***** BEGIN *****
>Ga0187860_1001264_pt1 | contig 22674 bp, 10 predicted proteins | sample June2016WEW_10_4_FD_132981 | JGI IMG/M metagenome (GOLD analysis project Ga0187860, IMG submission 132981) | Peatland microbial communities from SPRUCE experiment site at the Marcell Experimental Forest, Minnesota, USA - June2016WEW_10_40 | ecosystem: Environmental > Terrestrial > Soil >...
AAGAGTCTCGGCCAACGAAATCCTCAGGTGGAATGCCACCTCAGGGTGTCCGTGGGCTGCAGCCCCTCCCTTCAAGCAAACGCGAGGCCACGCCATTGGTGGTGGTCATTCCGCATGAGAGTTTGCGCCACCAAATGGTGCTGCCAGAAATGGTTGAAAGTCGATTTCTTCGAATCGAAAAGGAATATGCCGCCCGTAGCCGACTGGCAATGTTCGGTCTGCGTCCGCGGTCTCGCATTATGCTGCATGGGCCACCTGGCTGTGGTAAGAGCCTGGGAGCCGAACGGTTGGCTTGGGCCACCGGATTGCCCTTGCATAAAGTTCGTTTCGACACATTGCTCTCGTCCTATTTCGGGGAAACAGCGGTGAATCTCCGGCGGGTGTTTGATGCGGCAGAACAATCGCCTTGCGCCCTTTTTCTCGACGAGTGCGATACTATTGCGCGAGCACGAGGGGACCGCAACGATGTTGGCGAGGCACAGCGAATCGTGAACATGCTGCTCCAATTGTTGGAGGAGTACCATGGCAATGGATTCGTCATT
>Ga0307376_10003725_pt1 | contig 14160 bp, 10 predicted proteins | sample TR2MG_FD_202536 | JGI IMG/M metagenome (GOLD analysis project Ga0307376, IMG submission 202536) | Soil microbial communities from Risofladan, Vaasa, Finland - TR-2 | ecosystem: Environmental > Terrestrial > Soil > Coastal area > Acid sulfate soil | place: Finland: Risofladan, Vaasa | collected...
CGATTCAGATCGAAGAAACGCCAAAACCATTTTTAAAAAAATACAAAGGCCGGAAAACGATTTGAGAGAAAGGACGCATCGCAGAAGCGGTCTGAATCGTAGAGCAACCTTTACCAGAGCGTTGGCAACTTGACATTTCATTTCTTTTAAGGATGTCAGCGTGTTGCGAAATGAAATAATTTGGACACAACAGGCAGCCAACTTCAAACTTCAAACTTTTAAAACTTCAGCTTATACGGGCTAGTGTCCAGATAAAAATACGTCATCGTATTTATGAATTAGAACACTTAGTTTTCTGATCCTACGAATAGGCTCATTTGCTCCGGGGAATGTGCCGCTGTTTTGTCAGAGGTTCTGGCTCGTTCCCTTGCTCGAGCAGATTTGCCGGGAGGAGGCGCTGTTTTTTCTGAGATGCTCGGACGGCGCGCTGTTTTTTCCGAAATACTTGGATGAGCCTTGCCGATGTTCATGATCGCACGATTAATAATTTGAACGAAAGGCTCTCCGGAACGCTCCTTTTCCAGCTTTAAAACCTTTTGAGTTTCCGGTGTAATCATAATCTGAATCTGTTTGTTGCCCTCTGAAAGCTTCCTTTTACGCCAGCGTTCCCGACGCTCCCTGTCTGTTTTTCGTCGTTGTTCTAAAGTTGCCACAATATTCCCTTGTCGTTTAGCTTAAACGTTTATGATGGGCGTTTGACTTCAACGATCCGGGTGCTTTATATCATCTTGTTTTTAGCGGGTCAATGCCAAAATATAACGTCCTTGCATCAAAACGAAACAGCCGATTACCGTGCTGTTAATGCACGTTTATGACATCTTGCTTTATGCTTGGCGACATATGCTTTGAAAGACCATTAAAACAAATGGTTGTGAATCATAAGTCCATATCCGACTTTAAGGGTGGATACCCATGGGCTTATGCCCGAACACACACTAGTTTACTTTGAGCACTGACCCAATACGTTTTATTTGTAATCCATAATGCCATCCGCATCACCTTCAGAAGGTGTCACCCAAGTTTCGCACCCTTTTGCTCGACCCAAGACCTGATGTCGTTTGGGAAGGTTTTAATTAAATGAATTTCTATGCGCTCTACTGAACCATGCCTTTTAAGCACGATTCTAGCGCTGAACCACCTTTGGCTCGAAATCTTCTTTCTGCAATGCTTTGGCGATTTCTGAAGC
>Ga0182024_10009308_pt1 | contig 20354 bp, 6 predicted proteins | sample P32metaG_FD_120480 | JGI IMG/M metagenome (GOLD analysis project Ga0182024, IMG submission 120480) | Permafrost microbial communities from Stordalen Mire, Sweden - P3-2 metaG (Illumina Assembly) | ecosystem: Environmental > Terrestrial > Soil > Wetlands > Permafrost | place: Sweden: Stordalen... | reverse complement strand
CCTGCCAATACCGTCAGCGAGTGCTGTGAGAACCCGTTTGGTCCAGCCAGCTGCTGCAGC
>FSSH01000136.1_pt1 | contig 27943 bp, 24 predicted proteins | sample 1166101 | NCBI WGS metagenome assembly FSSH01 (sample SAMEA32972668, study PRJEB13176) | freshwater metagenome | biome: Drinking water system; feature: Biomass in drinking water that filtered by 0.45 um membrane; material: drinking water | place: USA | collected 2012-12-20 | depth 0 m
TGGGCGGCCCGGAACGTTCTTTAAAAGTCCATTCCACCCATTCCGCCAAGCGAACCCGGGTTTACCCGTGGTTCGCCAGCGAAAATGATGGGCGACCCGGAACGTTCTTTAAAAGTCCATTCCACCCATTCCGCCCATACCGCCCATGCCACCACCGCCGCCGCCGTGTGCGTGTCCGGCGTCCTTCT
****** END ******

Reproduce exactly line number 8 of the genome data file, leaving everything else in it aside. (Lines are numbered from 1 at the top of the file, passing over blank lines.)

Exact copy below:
TGGGCGGCCCGGAACGTTCTTTAAAAGTCCATTCCACCCATTCCGCCAAGCGAACCCGGGTTTACCCGTGGTTCGCCAGCGAAAATGATGGGCGACCCGGAACGTTCTTTAAAAGTCCATTCCACCCATTCCGCCCATACCGCCCATGCCACCACCGCCGCCGCCGTGTGCGTGTCCGGCGTCCTTCT